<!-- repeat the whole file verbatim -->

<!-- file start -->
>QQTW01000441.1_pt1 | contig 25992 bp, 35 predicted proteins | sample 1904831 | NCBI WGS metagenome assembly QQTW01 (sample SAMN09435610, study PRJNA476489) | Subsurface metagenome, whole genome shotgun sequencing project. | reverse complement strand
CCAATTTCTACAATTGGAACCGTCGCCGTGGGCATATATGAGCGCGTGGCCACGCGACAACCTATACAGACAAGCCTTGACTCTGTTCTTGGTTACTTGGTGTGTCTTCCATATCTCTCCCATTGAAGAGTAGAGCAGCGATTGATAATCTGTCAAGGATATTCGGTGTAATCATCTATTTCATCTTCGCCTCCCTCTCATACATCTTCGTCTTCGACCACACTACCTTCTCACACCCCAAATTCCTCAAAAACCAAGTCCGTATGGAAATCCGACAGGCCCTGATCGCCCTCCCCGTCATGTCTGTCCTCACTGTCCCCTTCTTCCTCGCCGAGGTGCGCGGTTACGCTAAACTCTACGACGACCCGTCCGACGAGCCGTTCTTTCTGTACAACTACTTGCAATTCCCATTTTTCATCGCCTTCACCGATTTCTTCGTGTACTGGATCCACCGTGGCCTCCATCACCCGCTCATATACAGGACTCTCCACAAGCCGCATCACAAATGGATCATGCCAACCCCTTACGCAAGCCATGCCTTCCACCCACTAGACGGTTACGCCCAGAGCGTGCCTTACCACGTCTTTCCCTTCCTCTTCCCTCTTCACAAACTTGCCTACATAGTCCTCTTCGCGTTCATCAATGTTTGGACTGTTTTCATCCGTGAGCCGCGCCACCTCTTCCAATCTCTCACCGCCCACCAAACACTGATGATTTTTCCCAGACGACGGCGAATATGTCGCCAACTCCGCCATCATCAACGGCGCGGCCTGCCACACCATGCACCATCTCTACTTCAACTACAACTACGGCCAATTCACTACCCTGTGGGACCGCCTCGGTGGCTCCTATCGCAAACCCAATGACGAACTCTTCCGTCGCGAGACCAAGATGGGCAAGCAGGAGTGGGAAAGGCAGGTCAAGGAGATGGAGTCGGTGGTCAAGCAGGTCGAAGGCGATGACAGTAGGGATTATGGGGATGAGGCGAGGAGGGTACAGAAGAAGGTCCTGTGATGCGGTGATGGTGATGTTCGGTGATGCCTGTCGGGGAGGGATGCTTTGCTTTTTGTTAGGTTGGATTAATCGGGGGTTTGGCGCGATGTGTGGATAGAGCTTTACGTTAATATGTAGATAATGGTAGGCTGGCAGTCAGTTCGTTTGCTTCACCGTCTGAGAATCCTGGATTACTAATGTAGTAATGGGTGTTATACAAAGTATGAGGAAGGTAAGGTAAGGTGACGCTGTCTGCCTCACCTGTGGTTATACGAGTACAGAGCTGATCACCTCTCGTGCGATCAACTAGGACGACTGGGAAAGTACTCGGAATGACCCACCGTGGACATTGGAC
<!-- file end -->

>QQTW01000441.1_pt1 | contig 25992 bp, 35 predicted proteins | sample 1904831 | NCBI WGS metagenome assembly QQTW01 (sample SAMN09435610, study PRJNA476489) | Subsurface metagenome, whole genome shotgun sequencing project. | reverse complement strand
CCAATTTCTACAATTGGAACCGTCGCCGTGGGCATATATGAGCGCGTGGCCACGCGACAACCTATACAGACAAGCCTTGACTCTGTTCTTGGTTACTTGGTGTGTCTTCCATATCTCTCCCATTGAAGAGTAGAGCAGCGATTGATAATCTGTCAAGGATATTCGGTGTAATCATCTATTTCATCTTCGCCTCCCTCTCATACATCTTCGTCTTCGACCACACTACCTTCTCACACCCCAAATTCCTCAAAAACCAAGTCCGTATGGAAATCCGACAGGCCCTGATCGCCCTCCCCGTCATGTCTGTCCTCACTGTCCCCTTCTTCCTCGCCGAGGTGCGCGGTTACGCTAAACTCTACGACGACCCGTCCGACGAGCCGTTCTTTCTGTACAACTACTTGCAATTCCCATTTTTCATCGCCTTCACCGATTTCTTCGTGTACTGGATCCACCGTGGCCTCCATCACCCGCTCATATACAGGACTCTCCACAAGCCGCATCACAAATGGATCATGCCAACCCCTTACGCAAGCCATGCCTTCCACCCACTAGACGGTTACGCCCAGAGCGTGCCTTACCACGTCTTTCCCTTCCTCTTCCCTCTTCACAAACTTGCCTACATAGTCCTCTTCGCGTTCATCAATGTTTGGACTGTTTTCATCCGTGAGCCGCGCCACCTCTTCCAATCTCTCACCGCCCACCAAACACTGATGATTTTTCCCAGACGACGGCGAATATGTCGCCAACTCCGCCATCATCAACGGCGCGGCCTGCCACACCATGCACCATCTCTACTTCAACTACAACTACGGCCAATTCACTACCCTGTGGGACCGCCTCGGTGGCTCCTATCGCAAACCCAATGACGAACTCTTCCGTCGCGAGACCAAGATGGGCAAGCAGGAGTGGGAAAGGCAGGTCAAGGAGATGGAGTCGGTGGTCAAGCAGGTCGAAGGCGATGACAGTAGGGATTATGGGGATGAGGCGAGGAGGGTACAGAAGAAGGTCCTGTGATGCGGTGATGGTGATGTTCGGTGATGCCTGTCGGGGAGGGATGCTTTGCTTTTTGTTAGGTTGGATTAATCGGGGGTTTGGCGCGATGTGTGGATAGAGCTTTACGTTAATATGTAGATAATGGTAGGCTGGCAGTCAGTTCGTTTGCTTCACCGTCTGAGAATCCTGGATTACTAATGTAGTAATGGGTGTTATACAAAGTATGAGGAAGGTAAGGTAAGGTGACGCTGTCTGCCTCACCTGTGGTTATACGAGTACAGAGCTGATCACCTCTCGTGCGATCAACTAGGACGACTGGGAAAGTACTCGGAATGACCCACCGTGGACATTGGAC